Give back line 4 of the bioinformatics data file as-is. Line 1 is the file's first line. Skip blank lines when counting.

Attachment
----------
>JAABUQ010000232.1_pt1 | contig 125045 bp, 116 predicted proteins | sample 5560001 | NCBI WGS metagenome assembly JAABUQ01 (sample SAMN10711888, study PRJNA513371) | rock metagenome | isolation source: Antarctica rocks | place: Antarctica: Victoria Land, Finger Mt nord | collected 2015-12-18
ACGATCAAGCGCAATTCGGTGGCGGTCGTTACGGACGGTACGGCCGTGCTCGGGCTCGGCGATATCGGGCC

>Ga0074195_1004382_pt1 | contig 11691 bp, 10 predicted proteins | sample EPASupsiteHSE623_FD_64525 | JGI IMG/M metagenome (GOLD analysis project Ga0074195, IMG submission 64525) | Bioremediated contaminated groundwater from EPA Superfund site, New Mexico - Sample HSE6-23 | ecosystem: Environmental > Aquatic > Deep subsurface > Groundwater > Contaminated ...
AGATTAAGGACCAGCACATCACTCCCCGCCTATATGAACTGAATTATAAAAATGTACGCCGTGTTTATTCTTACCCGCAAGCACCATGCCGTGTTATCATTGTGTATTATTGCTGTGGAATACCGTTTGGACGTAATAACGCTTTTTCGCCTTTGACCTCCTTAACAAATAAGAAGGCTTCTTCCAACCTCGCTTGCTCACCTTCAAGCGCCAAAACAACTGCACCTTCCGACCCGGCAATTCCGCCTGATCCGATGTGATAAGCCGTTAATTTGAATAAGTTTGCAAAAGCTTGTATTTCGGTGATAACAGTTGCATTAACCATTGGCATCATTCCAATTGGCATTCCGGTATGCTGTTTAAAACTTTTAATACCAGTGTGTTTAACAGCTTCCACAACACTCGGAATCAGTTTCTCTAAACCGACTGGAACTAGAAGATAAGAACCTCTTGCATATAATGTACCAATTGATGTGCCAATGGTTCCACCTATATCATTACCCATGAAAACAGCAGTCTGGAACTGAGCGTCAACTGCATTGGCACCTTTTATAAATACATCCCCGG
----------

AGATTAAGGACCAGCACATCACTCCCCGCCTATATGAACTGAATTATAAAAATGTACGCCGTGTTTATTCTTACCCGCAAGCACCATGCCGTGTTATCATTGTGTATTATTGCTGTGGAATACCGTTTGGACGTAATAACGCTTTTTCGCCTTTGACCTCCTTAACAAATAAGAAGGCTTCTTCCAACCTCGCTTGCTCACCTTCAAGCGCCAAAACAACTGCACCTTCCGACCCGGCAATTCCGCCTGATCCGATGTGATAAGCCGTTAATTTGAATAAGTTTGCAAAAGCTTGTATTTCGGTGATAACAGTTGCATTAACCATTGGCATCATTCCAATTGGCATTCCGGTATGCTGTTTAAAACTTTTAATACCAGTGTGTTTAACAGCTTCCACAACACTCGGAATCAGTTTCTCTAAACCGACTGGAACTAGAAGATAAGAACCTCTTGCATATAATGTACCAATTGATGTGCCAATGGTTCCACCTATATCATTACCCATGAAAACAGCAGTCTGGAACTGAGCGTCAACTGCATTGGCACCTTTTATAAATACATCCCCGG